Null and Void?
"Diagnosing urinary incontinence in men"
Clinicians must first determine what is causing the urinary incontinence in men in order to prescribe what treatment option is best. Aside from physically examining the patient and thoroughly reviewing his medical history for illnesses or surgeries he may have had, a doctor may order the following:
● Voiding diary. To help give a doctor a clearer picture of the extent of the problem, he may ask a patient to keep track of changes in urination frequency, including accidental episodes, by keeping a record.
● Prostate exam. A digital rectal exam; that is, the insertion of the physician’s gloved finger into the rectum, is one of the simplest tests to determine the prostate’s size and condition.
● Nerve exam. Another simple test to determine if there is any damage to the nerves is a nerve exam. In particular, a doctor will ask if one feels tingling sensations, numbness, and changes in sensation, muscle tone, and reflexes.
● Machine tests. An electroencephalogram (EEG) can test for brain dysfunctions, an electromyogram (EMG) can measure nerve activity in muscles that are related to the bladder, while an ultrasound can generate images of the kidneys, bladder, and prostate. Such tests may be necessary to determine what is causing the incontinence.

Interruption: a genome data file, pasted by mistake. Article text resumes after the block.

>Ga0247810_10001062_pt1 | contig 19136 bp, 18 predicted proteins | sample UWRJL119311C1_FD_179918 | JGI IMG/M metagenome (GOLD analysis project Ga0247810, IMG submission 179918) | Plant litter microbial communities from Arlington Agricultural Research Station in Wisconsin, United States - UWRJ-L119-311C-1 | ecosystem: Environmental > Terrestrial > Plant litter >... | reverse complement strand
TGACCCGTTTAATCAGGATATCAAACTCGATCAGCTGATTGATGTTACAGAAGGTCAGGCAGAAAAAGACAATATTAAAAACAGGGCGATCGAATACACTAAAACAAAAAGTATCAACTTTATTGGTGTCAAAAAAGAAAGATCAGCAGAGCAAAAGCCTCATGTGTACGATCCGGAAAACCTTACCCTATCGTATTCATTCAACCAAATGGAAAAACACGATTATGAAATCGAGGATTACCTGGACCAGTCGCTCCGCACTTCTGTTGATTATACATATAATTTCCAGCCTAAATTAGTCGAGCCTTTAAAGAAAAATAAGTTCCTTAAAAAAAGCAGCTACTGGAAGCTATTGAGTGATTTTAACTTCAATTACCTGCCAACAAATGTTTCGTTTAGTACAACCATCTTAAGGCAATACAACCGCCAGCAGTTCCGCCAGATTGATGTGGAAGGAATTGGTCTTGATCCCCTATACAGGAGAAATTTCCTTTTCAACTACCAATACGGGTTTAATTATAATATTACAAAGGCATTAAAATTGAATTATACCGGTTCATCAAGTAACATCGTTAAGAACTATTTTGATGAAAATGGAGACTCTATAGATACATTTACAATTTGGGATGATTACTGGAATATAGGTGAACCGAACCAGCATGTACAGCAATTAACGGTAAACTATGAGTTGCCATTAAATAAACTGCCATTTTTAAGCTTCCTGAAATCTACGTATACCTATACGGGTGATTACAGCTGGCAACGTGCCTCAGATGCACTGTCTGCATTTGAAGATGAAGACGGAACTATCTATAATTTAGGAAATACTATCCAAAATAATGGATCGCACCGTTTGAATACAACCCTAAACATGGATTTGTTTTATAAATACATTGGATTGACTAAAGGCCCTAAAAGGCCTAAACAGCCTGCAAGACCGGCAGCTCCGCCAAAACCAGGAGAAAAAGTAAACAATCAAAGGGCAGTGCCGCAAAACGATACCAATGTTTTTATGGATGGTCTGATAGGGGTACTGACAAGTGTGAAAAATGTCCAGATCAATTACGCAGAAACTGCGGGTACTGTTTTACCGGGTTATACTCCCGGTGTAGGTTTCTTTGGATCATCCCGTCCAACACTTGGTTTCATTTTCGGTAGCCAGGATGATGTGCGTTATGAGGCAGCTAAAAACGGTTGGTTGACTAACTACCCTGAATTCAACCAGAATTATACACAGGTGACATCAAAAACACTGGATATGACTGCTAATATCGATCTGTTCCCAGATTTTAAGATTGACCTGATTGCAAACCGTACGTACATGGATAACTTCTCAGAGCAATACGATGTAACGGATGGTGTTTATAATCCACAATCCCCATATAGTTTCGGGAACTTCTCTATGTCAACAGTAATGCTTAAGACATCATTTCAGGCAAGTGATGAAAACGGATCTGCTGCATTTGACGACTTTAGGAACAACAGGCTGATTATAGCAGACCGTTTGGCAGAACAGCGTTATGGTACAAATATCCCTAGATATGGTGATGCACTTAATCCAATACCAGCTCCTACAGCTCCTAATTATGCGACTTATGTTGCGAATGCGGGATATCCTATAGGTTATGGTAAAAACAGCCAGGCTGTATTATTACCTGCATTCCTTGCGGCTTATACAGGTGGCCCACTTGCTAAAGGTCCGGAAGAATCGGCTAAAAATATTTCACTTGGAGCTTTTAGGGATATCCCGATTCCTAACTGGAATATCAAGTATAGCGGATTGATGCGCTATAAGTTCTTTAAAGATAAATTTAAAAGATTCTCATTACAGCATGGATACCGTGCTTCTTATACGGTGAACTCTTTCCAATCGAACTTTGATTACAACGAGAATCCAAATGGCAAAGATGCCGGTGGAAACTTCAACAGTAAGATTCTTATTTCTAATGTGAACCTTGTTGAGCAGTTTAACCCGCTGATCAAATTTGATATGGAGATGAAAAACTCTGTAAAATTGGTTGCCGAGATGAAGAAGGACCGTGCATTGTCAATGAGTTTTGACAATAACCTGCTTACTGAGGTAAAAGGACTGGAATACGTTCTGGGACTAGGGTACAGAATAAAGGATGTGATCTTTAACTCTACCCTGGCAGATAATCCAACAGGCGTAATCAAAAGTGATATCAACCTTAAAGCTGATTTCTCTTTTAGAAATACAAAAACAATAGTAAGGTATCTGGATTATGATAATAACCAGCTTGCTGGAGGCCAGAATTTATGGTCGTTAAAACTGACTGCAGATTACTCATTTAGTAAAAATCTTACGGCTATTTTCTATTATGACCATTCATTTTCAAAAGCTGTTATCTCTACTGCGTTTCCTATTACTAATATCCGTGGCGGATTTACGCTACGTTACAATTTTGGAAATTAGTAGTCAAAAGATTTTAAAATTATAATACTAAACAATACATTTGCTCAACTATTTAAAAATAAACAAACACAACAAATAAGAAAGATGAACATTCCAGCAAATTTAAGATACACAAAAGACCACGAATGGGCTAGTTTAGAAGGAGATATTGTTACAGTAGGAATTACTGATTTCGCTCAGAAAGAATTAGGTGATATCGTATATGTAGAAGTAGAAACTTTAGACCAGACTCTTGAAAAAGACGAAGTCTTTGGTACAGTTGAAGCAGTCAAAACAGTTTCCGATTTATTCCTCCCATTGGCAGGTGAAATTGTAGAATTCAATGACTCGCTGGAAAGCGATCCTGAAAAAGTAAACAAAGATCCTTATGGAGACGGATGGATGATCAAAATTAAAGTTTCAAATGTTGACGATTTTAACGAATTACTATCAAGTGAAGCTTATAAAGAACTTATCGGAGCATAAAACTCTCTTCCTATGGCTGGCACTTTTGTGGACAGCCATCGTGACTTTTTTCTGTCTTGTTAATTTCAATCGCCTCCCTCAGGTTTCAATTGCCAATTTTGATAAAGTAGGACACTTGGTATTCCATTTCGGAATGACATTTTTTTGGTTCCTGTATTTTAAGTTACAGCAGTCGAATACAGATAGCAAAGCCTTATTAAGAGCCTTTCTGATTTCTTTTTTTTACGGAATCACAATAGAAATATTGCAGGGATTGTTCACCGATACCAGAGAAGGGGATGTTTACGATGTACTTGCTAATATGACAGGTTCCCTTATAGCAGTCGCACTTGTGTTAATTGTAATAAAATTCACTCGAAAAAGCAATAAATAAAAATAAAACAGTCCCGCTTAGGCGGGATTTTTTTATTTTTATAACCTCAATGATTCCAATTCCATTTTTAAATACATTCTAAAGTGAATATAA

● Urodynamic test. This test measures the urinary bladder’s capacity for urine and its ability to void completely and steadily. It can also measure if the bladder has abnormal contractions that are causing it to leak. The test is done by measuring the pressure in a filled bladder using a catheter. When used with EMG, it can detect abnormal nerve signals and involuntary bladder contractions.